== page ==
The 5 Guiding Principles
All of you know The Rules. They have serve the Team well, and they continue to do so every day. However, last year was particularly difficult for the team. We were caught in different situations where our mental strength was tested. Often in less than permissive environments. So, we developed the following set of principles during the various AARs to help us keep our heads in the right direction when we need it. We call them The 5 Guiding Principles. I'll try to explain them the best I can. Please let me know what you think.
Here are the principles, followed by a short explanation.
- Always have an escape plan
- Simple and light equals freedom, agility and mobility
- Don’t spend time trying to move your opponent, just move yourself
- The solution is in the problem
- If it's stupid but works, it isn't stupid
1- Always have an escape plan
Everything can fail in one single instant. There is no doubt about it. Always have a way out.
Based on Rule 1, this guiding principle is at the top of the list in everything we do. From field work to simple everyday tasks. We always make sure that we can escape, or find a solution to a problem that is stuck.
Always think about PACE: Primary, Alternate, Contingency and Emergency.
2- Simple and light equals freedom, agility and mobility
Being small and light allows you to move faster, more fluently. Being light allows you to be more efficient.
This also applies to mindset and planning. Keeping the plan nimble, simple and agile will allow for changes to happen when reality hits the team.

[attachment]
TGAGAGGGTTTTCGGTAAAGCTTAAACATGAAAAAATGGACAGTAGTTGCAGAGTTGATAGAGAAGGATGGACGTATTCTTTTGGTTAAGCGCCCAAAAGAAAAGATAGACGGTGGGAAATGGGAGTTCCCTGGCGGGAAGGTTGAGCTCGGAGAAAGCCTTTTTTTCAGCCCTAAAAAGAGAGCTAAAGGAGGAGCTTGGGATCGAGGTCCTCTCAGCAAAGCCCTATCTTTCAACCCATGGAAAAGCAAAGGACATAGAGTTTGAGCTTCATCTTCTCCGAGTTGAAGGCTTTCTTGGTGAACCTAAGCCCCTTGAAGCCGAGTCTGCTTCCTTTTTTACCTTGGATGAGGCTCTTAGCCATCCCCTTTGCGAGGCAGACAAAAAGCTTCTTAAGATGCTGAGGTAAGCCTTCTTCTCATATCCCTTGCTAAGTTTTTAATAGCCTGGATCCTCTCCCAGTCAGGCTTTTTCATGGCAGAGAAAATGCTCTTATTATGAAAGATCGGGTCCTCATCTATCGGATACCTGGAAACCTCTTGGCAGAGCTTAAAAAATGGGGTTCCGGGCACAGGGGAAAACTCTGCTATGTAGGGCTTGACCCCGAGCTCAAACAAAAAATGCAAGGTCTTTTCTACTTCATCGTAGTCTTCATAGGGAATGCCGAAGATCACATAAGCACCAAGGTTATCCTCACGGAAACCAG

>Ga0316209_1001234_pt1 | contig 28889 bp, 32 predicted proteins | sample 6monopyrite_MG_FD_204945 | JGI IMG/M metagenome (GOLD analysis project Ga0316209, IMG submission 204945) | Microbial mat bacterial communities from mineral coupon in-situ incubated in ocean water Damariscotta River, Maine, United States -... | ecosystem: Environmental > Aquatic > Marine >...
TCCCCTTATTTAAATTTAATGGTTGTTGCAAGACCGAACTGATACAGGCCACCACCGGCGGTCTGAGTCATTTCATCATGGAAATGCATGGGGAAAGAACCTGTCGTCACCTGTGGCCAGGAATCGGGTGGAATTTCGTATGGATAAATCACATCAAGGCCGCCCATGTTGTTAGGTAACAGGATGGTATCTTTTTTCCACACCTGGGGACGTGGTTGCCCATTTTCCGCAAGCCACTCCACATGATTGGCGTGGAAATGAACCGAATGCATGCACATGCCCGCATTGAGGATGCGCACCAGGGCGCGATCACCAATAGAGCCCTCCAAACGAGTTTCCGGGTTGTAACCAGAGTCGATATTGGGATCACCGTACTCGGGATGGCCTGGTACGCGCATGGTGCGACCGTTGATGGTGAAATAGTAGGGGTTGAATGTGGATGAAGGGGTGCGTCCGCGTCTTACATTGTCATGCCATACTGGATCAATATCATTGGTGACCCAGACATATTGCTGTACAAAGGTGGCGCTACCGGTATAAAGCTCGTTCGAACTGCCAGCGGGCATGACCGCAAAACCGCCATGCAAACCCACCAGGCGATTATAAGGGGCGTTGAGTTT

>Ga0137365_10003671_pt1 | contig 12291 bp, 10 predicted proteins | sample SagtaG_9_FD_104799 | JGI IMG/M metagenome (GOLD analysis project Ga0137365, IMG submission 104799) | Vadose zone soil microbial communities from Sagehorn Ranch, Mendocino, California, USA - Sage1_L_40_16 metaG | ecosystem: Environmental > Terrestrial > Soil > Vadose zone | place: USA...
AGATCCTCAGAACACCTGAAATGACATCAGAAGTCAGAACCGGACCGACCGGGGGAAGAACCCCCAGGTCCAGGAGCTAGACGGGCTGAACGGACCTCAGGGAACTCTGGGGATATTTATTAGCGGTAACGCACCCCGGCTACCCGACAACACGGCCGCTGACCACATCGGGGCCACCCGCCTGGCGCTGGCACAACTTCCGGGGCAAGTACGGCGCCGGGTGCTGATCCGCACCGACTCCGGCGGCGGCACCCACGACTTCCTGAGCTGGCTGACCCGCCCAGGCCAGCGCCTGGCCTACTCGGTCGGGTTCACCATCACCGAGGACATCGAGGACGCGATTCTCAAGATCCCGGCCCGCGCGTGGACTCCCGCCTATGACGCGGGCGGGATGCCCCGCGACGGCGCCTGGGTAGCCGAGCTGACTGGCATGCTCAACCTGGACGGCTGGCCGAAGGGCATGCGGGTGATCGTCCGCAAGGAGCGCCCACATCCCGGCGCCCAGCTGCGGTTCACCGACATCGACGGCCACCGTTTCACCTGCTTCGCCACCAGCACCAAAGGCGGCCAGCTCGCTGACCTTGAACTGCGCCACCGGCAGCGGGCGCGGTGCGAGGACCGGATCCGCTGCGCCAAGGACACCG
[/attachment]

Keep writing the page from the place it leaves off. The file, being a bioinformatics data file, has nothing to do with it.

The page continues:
Having a small team also means it can adapt faster, that momentum can be stopped; if a 180 degree Plan B or an escape plan need to be executed then the team will not be crashed.
In everything try to think "how can I achieve this the simplest way possible" and "can I perform with only half of what I thought I needed".
Stay small. Stay light. Go fast. Be lean, productive and effective.
3- Don’t spend time trying to move your opponent, just move yourself
One of my earlier Aikido Senseis taught me this principle. Essentially, your opponent can be stronger than you, bigger than you, better than you. You can't move him. You can't control him. But you can control yourself. Move, make your opponent come to you, make him play by your rules, blend into his attack and send him flying.
This can be applied to Red Teaming, planning, working, studying and pretty much each aspect of our lives. If the problem seem too big to find a solution, just move around the problem, look at it from a all sides. Make the problem work the solution for you. Be flexible, be fluid, think outside the box.
If a plan is failing once it reached the real world, don't try to change it by forcing a half-cooked alternative. You can't always control the environment, however you can control how you can react to the environment or the reality you find youself in. Move yourself to a position where you can make a difference.
Remain flexible and nimble. Think in small team terms and train for the unknowable, because that’s what lies in the real world.
4- The solution is in the problem
A problem is often the result of poor planning or foresight. In most cases you can find the solution to the problem within itself, however you need to look at the problem from all sides in order to do this. Looking at the problem as if it was a hollow cube.
Make the problem work the solution for you. See Principle 3.
5- If it's stupid but works, it isn't stupid
The simplest solution is always the best. A solution that sounds stupid but works, ceases to be stupid.
Always try to find the KISS (Keep It Simple Stupid) solution. Have the team, friends, families or even strangers give you their opinions. Listen to them, even if they might sound stupid. Some might be, but there you can find the simplicity of it.